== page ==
Louisiana, like other states, is at a crossroads with regard to the means of financing needed transportation improvements. Traditional funding sources simply are not sufficient to keep pace with needed facilities to handle the capacity of vehicles that utilize the roadway system in the Lafayette region. With mobility now widely recognized as an important factor in the quality of life provided by a region or state to its residents, transportation shortfalls no longer relate solely to traffic headaches, but to the economic well-being of an area.

The state of Louisiana has enacted legislation regarding the creation of toll authorities to plan, design, construct, and operate toll roads. In 1997, a bill was passed permitting the formation of local toll authorities for any parish or adjacent parishes in the state. The state passed a law in 2001 that created the Louisiana Transportation Authority (LTA) which has statewide jurisdiction for toll roads. In 2003, the LMEC was formed with specific authority to implement a loop facility in the Lafayette region.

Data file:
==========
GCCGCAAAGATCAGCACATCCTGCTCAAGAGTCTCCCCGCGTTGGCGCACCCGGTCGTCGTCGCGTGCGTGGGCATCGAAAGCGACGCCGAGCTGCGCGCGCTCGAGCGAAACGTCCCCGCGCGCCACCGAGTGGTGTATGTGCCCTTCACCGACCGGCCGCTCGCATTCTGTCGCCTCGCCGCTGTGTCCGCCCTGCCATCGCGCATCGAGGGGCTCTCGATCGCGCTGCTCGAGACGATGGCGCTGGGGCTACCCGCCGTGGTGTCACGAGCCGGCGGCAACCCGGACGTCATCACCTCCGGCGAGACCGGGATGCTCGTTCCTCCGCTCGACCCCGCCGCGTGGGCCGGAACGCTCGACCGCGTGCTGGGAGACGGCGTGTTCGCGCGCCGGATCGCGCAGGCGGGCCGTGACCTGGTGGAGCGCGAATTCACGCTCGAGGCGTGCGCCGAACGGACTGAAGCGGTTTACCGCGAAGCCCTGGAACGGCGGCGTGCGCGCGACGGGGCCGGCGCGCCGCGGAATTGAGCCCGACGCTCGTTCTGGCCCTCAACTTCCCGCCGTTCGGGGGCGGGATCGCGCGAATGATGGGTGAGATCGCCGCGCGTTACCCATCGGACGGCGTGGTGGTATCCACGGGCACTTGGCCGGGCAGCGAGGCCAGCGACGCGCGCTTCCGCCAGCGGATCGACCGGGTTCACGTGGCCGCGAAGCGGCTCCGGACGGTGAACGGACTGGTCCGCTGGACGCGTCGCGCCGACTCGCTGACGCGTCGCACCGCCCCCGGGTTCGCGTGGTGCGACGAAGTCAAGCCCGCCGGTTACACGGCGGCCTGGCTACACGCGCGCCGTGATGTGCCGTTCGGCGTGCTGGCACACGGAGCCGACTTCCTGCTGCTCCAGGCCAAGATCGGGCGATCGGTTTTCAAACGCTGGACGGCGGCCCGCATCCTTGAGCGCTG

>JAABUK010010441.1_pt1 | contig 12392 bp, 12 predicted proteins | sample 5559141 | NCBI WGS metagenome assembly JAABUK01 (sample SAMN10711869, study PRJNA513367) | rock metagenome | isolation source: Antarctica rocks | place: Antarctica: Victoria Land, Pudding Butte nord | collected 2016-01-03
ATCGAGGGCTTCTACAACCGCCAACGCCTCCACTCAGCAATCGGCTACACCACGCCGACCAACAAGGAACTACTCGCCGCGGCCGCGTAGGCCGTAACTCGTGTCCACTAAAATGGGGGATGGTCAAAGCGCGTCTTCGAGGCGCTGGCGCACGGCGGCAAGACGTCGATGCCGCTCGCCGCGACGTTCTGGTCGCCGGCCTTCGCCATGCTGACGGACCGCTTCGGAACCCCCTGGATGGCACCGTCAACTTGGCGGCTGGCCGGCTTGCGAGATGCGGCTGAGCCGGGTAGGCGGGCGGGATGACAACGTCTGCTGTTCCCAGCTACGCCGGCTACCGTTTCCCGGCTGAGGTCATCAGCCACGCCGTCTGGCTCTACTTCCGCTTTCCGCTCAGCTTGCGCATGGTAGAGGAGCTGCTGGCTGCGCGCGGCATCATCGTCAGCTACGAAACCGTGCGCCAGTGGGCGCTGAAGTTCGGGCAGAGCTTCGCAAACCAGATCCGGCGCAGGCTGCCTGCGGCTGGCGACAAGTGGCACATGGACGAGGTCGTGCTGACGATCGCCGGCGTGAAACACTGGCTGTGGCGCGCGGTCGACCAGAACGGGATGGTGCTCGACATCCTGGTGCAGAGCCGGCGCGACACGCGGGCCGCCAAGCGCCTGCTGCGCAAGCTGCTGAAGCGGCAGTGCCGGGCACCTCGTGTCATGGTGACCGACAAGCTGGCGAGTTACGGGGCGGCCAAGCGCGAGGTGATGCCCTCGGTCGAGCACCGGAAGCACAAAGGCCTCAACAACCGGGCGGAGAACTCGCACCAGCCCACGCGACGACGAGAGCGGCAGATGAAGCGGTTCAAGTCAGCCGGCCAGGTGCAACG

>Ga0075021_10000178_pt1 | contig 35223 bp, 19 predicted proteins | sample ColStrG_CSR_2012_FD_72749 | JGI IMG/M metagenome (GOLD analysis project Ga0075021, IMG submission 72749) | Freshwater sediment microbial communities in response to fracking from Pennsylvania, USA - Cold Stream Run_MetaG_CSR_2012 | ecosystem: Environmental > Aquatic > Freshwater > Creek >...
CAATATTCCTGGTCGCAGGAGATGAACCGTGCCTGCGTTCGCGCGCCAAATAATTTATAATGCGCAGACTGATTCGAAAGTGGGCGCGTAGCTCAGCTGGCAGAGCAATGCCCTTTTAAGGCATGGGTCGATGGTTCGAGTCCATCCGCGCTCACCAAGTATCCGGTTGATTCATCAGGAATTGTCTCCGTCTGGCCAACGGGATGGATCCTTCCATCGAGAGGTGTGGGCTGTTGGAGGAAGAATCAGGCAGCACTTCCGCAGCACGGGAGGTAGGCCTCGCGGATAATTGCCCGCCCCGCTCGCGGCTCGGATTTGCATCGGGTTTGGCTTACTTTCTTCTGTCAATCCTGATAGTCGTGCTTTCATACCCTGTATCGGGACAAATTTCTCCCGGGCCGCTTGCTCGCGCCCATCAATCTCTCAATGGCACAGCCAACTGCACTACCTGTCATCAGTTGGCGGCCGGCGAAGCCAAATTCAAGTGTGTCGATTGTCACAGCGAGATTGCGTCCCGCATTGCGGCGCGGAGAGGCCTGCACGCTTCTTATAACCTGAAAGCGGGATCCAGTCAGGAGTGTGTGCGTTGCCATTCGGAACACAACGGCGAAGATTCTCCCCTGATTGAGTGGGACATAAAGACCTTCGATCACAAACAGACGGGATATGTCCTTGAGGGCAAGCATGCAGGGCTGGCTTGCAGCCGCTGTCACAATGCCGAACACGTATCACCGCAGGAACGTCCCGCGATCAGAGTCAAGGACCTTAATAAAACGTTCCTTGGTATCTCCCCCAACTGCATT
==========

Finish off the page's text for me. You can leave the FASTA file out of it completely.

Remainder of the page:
These acts by the legislature indicate an understanding of the need for highway improvements in Louisiana and the lack of funding available from traditional sources to implement these improvements.

New-start toll roads, like the LRX, are difficult to fully finance by the bonded revenue generated by tolls. This holds true across the country and is evident in Louisiana since there has been little development of toll roads.* The funding shortfall means local governments, including toll authorities, must seek non-traditional ways to pay for toll road projects.
In 2006, the state established the Transportation Mobility Fund (TMF) to provide leverage funding for mega transportation projects across Louisiana. Money from the TMF can be used to bridge the funding gap between local project toll revenues (and other project level revenues such as earmarks or private investments) and the cost of the project. The TMF can aid in the development of new projects and the expansion of existing systems.

The nature of the Transportation Mobility Fund program means projects will be started and completed much more quickly than what can be delivered by traditional methods.

In addition to the Transportation Mobility Fund, more recent legislation gives the LTA authority to enter into Public-Private Partnership (PPP) agreements to construct toll transportation projects and receive proposals from private investment firms to construct, maintain and operate toll facilities. These programs will work hand-in-hand to stimulate private investment in Louisiana.

*An exception is the LA 1 south project in Lafourche Parish near Leeville where toll revenues from this project are being supplemented with operation and maintenance funds as well as cash from the Louisiana Department of Transportation and Development (LA DOTD) and federal Transportation Infrastructure Finance and Innovation Act (TIFIA) loans.